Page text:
During the last decade or so, certain surgical procedures have been developed with a view to increasing the blood supply to the ischaemic portions of the heart muscle, either by bypassing the obstruction in the coronary artery (coronary bypass operation) or by removing the obstruction itself (coronary angioplasty). Surgical techniques have also been developed to remove defective sac-like portions of the heart (aneurysm of the heart) formed as a result of a heart attack and which seriously interfere with the normal function of the heart as a pump (aneurysmectomy).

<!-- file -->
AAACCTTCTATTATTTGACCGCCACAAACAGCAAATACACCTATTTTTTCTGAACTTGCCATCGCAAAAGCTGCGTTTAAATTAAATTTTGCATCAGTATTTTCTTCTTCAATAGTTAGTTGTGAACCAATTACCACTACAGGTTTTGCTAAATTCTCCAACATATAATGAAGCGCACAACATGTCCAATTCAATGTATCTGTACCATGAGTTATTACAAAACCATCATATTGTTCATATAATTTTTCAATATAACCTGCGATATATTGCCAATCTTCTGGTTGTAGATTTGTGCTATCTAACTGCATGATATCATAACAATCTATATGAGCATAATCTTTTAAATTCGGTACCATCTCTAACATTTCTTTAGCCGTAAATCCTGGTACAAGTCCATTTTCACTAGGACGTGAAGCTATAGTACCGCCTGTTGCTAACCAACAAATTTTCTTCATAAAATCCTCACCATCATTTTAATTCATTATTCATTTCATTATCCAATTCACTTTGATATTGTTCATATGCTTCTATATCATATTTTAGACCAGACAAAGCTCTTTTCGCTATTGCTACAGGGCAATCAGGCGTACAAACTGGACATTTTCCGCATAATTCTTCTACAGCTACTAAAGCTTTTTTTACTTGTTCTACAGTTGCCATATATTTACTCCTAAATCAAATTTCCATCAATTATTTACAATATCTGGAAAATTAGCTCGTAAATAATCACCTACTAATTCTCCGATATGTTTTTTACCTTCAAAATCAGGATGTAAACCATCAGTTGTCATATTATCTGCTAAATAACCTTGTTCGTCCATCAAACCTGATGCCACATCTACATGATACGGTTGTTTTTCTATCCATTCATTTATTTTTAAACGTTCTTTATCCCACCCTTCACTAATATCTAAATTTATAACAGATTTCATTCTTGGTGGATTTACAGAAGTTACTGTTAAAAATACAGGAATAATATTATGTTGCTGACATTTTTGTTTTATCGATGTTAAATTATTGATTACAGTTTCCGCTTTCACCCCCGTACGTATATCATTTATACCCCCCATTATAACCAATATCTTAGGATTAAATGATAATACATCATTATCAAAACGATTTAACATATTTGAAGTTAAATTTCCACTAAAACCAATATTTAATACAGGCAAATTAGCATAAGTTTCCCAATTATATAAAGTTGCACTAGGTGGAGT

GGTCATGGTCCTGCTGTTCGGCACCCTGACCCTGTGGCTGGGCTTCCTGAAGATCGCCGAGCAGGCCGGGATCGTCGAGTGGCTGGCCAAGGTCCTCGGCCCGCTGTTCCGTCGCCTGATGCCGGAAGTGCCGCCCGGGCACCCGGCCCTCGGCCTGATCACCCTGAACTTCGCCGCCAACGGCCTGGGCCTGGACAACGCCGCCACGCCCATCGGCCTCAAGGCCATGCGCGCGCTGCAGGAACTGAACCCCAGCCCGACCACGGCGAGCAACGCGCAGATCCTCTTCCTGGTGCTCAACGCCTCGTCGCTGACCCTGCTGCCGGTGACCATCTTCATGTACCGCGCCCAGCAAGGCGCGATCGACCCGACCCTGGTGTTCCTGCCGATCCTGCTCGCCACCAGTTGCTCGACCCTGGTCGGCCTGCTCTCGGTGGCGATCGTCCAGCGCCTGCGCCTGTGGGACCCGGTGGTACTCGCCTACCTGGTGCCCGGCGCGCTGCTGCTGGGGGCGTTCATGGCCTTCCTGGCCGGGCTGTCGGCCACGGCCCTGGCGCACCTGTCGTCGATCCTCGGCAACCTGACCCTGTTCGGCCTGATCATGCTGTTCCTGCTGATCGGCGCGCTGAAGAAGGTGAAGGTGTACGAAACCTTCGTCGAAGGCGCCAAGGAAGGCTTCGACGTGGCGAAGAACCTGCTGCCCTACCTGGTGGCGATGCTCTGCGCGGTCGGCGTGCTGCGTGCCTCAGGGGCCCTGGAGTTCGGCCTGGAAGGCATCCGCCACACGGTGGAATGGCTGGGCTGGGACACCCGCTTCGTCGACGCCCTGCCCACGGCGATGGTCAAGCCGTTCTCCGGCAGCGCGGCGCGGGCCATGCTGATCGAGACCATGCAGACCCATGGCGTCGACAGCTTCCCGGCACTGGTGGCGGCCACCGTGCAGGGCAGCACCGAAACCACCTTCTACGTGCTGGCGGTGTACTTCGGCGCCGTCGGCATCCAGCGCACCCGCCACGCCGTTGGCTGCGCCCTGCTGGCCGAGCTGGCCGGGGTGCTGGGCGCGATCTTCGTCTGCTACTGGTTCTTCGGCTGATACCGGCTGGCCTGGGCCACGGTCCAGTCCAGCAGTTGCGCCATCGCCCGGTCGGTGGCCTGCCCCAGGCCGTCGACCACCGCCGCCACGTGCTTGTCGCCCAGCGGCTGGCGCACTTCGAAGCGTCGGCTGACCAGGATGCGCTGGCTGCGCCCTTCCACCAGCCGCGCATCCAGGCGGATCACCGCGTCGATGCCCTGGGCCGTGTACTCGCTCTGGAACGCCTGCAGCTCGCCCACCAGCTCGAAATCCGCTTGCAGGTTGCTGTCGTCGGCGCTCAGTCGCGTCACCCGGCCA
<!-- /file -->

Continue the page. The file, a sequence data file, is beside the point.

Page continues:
Q. What is a coronary bypass ?

A. This is an operation in which a blood vessel graft is inserted, joining the aorta with the coronary artery beyond the point of obstruction, so that the latter is literally bypassed and the normal flow of blood is resumed. The graft is usually made from a vein obtained from the leg, or, more recently, from an artery of the chest wall (internal mammary artery).

Q. How does the surgeon find the obstruction which is to be bypassed?

A. Coronary angiography provides the answer. This investigation is a prerequisite, before surgery can be planned, in order to detect and localise the obstruction(s) and to ascertain if the operation is technically feasible or long-term drug therapy would be more suitable.


Cardio & Blood


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